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Cotton Spin: Cotton farmers say: Rain, rain, go away

Harvest season rains could increase costs, threaten lint grade

I know you’re not supposed to ever make that wish in farm or ranch country, but I’ll make it anyway — at least for the next six weeks for the areas with unharvested cotton. 

The 2018 growing season has been notable for extremes. In the southern plains region, we had extreme drought until recently. In contrast, the eastern half of the cotton belt saw delayed plantings and slow crop development all summer due to frequent rains. September brought various tropical rain events along the Gulf Coast and Atlantic Seaboard, capped by Hurricane Florence.

Now, the 2018 crop in central and northwestern Texas is beginning to be negatively impacted by a rainy September. Abilene, Texas, for example, had 5.75 inches of rain in September. The average September rainfall for Abilene is 2.91 inches. This is also evident from the cumulative precipitation map here (source National Weather Service). The sources of the moisture include some tropical influences, as well as normal cold fronts. Being in an El Niño watch, the thing to worry about now are cold fronts combined with Pacific moisture.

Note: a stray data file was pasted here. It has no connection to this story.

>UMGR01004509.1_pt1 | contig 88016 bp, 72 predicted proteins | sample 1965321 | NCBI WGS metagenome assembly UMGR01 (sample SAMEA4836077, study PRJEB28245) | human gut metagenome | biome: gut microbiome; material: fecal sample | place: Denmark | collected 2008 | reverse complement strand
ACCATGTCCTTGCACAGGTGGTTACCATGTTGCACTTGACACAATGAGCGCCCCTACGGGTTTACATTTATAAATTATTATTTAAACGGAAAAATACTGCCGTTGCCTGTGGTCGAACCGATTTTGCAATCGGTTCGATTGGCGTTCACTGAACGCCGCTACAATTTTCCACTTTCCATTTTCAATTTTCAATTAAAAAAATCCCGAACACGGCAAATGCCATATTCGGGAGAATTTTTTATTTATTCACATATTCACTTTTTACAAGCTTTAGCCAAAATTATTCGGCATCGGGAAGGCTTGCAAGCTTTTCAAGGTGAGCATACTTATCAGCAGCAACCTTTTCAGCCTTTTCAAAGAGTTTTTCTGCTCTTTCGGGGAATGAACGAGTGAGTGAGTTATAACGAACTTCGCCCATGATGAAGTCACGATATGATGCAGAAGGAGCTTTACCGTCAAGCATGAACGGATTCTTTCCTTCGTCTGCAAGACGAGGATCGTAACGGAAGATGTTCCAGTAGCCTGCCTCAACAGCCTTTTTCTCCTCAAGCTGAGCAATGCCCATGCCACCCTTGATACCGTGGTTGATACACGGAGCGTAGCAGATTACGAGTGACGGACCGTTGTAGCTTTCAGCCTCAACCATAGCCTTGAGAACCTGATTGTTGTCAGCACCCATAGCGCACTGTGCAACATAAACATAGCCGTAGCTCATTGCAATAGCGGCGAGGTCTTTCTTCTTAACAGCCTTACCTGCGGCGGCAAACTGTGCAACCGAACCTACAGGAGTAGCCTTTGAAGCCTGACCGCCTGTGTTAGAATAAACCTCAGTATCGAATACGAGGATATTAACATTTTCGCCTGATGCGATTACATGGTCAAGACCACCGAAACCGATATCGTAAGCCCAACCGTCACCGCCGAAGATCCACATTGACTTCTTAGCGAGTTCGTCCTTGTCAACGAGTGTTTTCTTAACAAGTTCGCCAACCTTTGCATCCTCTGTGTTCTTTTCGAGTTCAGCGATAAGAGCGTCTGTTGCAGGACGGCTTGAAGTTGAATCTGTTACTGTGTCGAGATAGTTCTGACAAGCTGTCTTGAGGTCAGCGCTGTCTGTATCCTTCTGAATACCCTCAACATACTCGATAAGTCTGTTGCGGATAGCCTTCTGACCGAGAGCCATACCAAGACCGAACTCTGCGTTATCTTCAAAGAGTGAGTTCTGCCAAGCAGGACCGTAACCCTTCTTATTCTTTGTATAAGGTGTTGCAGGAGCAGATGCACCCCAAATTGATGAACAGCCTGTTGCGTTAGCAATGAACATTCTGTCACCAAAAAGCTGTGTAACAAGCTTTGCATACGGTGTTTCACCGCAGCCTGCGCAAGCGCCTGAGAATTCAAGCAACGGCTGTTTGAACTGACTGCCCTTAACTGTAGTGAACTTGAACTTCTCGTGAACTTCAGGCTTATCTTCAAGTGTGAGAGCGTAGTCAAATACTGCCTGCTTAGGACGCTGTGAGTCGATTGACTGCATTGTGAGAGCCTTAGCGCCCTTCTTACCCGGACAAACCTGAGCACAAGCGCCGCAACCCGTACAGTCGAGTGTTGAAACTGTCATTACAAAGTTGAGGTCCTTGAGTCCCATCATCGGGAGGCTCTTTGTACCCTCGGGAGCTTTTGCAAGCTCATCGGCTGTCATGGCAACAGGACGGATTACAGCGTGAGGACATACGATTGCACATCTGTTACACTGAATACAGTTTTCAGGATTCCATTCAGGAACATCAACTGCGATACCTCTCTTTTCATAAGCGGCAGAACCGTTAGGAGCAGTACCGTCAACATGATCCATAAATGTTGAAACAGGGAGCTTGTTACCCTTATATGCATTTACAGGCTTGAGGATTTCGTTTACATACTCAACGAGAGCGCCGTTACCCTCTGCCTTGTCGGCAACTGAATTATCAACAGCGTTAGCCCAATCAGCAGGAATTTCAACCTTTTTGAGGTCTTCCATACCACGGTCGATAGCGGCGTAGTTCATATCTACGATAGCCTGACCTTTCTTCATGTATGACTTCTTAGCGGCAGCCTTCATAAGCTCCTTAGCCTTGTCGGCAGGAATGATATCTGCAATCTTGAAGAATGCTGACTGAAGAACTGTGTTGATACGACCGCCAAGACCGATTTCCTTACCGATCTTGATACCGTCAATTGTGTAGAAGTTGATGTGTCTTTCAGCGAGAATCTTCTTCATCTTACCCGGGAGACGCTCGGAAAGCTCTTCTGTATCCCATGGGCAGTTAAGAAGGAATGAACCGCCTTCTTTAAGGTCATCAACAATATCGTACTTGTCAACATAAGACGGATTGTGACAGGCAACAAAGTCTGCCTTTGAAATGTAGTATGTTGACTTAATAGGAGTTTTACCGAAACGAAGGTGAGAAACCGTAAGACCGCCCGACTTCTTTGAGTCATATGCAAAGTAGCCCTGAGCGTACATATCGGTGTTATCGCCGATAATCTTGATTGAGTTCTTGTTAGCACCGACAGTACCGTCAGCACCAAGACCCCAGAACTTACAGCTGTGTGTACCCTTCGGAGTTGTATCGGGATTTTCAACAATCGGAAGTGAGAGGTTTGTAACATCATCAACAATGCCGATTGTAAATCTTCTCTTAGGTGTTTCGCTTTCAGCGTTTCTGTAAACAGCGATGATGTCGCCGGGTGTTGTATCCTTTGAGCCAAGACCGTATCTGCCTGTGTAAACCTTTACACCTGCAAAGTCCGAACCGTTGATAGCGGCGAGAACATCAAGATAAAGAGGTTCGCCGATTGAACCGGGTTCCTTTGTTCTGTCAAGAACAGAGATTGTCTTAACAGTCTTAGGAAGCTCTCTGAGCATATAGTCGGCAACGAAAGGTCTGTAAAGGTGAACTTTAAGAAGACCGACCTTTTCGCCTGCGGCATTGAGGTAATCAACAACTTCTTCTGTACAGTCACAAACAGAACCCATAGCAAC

National Weather Service


Rain during the cotton harvest season has various economic effects. Harvest aid treatments may have to be repeated, increasing costs. Lint grades may be lower from poor color grades, bark, trash, etc. Cottonseed can also lose value from degradation. Lint yields can be reduced from boll rot or bolls not opening completely. Also, hard rainfall can string out fiber not being harvested. Research over the last 20 years has measured an average of a quarter pound less lint yield associated with small (1 cm/0.39 in) rain events during harvest. And, while the average yield effect may be small, more recent research suggests that the variability of cotton yields is increased by harvesttime rainfall.

Outside of Hurricane Florence, I don’t think there has been enough yield loss from wet harvest weather to affect the futures price. However, if sloppy weather continues over widespread areas, there may be shortages of good color grades this year. That would be reflected in the cash market, with higher premiums for good grades, and vice versa.

For additional thoughts on these and other cotton marketing topics, please visit my weekly on-line newsletter at


TAGS: Crops Harvest
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